Perception of Affective Musical Elements and the Relation to Delusions in Schizophrenia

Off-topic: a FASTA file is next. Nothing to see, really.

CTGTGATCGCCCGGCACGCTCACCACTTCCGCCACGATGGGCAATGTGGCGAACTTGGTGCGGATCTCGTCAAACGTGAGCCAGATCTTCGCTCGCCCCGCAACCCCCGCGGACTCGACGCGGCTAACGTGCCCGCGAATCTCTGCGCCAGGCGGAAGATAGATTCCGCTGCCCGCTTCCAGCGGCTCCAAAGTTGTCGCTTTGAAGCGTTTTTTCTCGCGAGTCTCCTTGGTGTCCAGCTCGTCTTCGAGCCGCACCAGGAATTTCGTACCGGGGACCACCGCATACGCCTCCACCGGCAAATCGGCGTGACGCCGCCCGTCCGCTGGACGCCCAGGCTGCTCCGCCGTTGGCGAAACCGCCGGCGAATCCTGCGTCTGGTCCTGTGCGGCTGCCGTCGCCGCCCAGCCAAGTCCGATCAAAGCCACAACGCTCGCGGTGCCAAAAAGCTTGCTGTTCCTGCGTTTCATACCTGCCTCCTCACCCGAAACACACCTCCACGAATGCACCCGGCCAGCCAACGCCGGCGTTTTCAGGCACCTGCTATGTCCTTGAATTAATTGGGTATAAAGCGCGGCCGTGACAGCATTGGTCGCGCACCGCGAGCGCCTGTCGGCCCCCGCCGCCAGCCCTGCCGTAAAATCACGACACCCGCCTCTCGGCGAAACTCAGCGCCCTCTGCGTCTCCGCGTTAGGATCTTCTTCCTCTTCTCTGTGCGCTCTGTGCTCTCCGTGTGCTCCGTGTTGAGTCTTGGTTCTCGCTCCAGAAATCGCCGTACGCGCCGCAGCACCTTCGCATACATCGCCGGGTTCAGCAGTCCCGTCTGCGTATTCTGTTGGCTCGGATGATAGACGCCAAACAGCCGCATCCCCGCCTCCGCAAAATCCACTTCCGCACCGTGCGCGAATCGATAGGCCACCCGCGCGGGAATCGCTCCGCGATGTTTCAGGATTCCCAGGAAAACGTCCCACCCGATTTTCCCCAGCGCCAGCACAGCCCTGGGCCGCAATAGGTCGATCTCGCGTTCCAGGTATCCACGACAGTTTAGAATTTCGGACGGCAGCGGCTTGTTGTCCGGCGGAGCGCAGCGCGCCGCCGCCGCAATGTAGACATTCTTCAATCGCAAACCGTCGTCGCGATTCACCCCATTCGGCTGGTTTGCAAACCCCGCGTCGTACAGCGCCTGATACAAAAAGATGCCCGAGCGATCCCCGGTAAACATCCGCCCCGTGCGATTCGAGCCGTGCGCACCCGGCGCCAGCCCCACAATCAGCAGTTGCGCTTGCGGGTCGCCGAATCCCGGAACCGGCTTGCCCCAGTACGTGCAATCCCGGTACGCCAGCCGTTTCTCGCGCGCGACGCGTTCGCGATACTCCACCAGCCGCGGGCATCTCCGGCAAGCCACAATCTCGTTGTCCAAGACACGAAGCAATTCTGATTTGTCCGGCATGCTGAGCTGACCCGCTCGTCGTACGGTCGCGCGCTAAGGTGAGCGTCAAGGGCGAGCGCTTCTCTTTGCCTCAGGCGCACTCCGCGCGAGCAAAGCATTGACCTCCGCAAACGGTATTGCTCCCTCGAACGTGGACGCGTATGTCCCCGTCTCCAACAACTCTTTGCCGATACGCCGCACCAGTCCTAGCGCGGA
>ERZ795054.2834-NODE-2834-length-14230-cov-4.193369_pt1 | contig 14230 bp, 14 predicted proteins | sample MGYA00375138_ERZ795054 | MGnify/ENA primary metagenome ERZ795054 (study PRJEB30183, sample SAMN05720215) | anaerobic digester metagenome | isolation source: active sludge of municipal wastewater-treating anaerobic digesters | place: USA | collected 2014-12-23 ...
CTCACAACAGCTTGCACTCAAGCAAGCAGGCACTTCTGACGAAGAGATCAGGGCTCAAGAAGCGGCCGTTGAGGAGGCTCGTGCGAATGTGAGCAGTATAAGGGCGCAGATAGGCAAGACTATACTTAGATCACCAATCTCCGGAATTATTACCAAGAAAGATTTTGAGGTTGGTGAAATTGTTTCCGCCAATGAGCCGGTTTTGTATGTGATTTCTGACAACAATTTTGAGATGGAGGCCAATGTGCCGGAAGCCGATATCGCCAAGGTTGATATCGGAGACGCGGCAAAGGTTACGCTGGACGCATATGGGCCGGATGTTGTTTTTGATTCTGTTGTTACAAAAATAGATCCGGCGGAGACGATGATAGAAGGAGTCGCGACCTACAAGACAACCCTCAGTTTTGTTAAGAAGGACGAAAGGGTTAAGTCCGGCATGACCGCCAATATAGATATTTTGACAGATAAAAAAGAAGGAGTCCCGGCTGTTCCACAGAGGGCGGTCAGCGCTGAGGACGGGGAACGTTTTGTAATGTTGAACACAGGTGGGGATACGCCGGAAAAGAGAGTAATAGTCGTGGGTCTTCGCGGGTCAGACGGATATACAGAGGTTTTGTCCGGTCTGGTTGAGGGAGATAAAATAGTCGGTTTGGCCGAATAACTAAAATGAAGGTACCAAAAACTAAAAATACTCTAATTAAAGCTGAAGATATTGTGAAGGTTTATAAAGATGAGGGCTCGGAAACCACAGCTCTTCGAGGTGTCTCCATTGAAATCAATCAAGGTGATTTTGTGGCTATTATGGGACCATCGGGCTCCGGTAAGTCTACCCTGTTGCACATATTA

Using prosodic, facial, and musical stimuli, this study probed the extent of emotion recognition deficits in schizophrenic patients. Difficulties in the perception of emotional material have been well documented in the literature. Here, we examined the perception of emotion in music and whether or not schizophrenic patients show the same dysfunction in this domain as they do in the domains of facial and speech emotion. 15 patients, and 15 healthy controls listened to and rated 40 instrumental music clips expressing either a happy, sad, calm, or scary emotion. Participants were also asked to choose which emotion they thought best characterized the song as a whole. We then compared the ratings of each song across groups, as well as overall accuracy on the task. Psychophysiological skin conductance data was collected, but the results were shown to be inconclusive. Patients were significantly impaired in determining the correct emotion of each song, showing specific deficits in recognizing scary songs. In addition, patients significantly overrated the perceived happiness of each song type as compared to controls. Overrating of the happiness of scary songs was highly correlated with each subscale of the PDI in both patients and controls. Performance on the task was also shown to be related to delusion scores in patients, and to schizotypal personality scores in controls. These results suggest that the inability to extract affective information from sounds may result from subjective misinterpretation of auditory cues, and may play a role in increasing delusions.